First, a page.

Is there honor among hackers?
It's an important question for victims of ransom cyberattacks who face the decision of whether to pay real money to have their computers unencrypted or to end a cyberattack.
On one hand, cyber criminals need to cultivate the impression that a ransom payment will end the attack. Otherwise, few people would pay. On the other hand, cyber criminals stand to make more money by targeting victims who have already shown a willingness to pay. If victims have the means to beat the hack, they wouldn't have paid.
The experience of many companies that have faced digital extortion over the past few years shows that not all cyber crooks invest in their self-image, and these are tales that provide a pertinent warning to anyone faced with the question of whether to pay a ransom.
Paid up and attacked again
Back in 2015, Swiss-based encrypted email provider ProtonMail suffered days of outages due to a volumetric DDoS attack. The company, whose product is relied upon by whistleblowers, journalists and other at-risk groups, was reluctant to pay a ransom. When a 100 Gbps attack took ProtonMail's data center and ISP offline, the company faced increased pressure to end the attack from both its social media-savvy constituency and businesses who were losing significant amounts of money to downtime.
But the attacks didn't stop.
For three days after the company paid a ransom, the DDoS attacks continued, this time from a second, unknown actor.
Whether the second attack represented a new group of hackers identifying a weak target, or the original blackmailers taking a second bite of the apple, it isn't clear. But the company immediately issued a statement of regret on its company blog.
"This was a collective decision taken by all impacted companies, and while we disagree with it, we nevertheless respected it, taking into consideration the hundreds of thousands of Swiss Francs in damages suffered by other companies caught up in the attack against us. We hoped that by paying, we could spare the other companies impacted by the attack against us, but the attacks continued nevertheless. This was clearly a wrong decision, so let us be clear to all future attackers -- ProtonMail will NEVER pay another ransom."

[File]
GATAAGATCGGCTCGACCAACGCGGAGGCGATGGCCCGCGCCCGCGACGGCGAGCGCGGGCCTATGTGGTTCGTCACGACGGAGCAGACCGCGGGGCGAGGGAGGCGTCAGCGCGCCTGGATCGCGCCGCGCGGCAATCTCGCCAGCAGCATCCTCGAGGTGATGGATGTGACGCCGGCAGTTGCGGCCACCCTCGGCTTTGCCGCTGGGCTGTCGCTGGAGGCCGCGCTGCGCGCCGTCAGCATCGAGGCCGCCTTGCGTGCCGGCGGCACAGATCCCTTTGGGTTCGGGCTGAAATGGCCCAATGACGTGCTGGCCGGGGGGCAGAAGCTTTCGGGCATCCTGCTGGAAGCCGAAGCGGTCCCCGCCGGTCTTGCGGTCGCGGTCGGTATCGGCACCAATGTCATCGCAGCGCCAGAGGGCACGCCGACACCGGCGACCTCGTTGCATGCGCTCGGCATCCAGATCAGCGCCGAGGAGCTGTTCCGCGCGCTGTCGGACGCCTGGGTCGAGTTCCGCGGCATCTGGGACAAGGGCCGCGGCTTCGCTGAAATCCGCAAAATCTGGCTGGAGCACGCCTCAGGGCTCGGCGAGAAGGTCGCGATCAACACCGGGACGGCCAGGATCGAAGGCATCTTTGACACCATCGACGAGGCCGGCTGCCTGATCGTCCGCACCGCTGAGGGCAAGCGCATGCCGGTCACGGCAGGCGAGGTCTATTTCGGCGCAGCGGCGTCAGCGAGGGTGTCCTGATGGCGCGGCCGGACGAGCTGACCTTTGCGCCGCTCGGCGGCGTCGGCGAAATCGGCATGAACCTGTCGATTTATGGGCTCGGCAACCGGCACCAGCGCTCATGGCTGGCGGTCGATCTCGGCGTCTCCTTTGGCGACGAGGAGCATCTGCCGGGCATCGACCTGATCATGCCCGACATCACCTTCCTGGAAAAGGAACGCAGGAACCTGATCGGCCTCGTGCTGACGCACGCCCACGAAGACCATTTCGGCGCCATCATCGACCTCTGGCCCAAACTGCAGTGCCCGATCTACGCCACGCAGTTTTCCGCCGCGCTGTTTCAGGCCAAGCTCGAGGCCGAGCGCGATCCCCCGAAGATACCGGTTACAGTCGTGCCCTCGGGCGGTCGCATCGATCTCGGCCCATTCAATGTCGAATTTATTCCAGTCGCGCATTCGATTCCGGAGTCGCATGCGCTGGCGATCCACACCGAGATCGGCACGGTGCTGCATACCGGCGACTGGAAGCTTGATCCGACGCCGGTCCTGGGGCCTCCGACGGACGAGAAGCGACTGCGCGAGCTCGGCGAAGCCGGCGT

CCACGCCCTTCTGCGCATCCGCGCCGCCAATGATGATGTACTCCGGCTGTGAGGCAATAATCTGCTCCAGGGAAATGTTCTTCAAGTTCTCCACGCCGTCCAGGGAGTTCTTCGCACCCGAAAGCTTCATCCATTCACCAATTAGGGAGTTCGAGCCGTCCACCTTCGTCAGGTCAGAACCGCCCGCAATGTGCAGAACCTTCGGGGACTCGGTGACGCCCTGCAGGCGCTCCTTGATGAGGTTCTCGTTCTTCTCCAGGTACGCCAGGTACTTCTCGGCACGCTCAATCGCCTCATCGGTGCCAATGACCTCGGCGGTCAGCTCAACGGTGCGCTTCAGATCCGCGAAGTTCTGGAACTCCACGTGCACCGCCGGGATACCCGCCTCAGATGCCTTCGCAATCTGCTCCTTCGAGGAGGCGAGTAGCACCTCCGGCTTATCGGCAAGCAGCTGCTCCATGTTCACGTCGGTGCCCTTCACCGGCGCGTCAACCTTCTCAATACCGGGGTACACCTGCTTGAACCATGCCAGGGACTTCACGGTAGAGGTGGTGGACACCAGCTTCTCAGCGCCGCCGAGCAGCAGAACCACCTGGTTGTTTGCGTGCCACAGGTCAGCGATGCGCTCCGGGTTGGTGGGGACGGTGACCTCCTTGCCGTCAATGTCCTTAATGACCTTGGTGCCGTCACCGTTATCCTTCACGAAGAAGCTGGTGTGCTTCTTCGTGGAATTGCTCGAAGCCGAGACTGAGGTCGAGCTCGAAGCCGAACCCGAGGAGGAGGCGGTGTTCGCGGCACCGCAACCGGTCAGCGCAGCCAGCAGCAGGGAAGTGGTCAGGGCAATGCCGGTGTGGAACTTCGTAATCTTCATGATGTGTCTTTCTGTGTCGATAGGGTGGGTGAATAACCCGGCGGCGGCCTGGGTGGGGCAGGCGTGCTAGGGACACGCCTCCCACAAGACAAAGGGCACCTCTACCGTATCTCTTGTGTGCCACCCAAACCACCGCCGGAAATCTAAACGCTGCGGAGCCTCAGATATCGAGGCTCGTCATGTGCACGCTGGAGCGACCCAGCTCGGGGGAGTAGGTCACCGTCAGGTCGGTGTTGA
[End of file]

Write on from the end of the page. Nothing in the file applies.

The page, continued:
Data leaked despite paying
A similar scenario played out recently when hacking group, Dark Overlord, broke into a post-production studio's database and stole several unreleased episodes of the Netflix series Orange is the New Black
, threatening to leak them online. The hacking group demanded payment -- and the company, faced with a threat that could potentially ruin their business in the industry, obliged. They paid $50,000. Despite following the hackers' instructions and paying the ransom, the business saw these episodes leak online.
The business's reaction to this event was eerily similar to that of Proton Mail. In an interview with Variety, they stated "Don't trust hackers," noting that "with the information that we had, we made the best decisions we could make at the time. Those would not be the decisions that we would make now."
What does it all mean?
These examples are important for several reasons.
First, they illustrate that paying a ransom provides no safe harbor. In the case of ProtonMail, the hacker who launched the first attack may have decided that there was money left on the table, or a second hacker saw someone who had paid, and decided they'd probably pay again. For the studio, paying the ransom didn't guarantee that their private data would be safe, and it would inevitably prove to not be.
Second, it shows that when making ransom decisions, expediency sometimes wins out. When the DDoS attack took down ProtonMail's ISP, it placed immense pressure on the company to pay, and when the studio was faced with a potential leak, they needed to make a decision quickly or face immediate consequences.
When facing a ransom attack, many companies must weigh the cost of paying the fee against the cost of downtime or a leak. The decision is not easy because, as this example shows, paying a ransom just proves that a business is willing to pay.
Paying ransoms fuels criminal networks in other ways too. It funds research and development among hacking groups, which use their ransom proceeds to develop more sophisticated attacks. It also keeps hackers in business: They would not attack if there were no money in it.
We can look at this at an even higher level. In South Korea in mid-June, web hosting firm Nayana suffered a breach affecting 150 of its servers. To regain access to the stolen data, the company paid around $1 million. After the attack became public, seven major South Korean banks received threats of a ransom attack. While the actors aren't known, the proximity of these attacks has led to speculation that a single ransom payment by one firm tipped off hackers that South Korean companies might be vulnerable and willing to pay.
All of which is to say that when it comes to ransoms, pay if you want to keep paying. And as to whether there is honor among hackers, whether we can trust their promises? We never really know.
— Carl Herberger is an IT security expert and responsible for Radware's global security practice.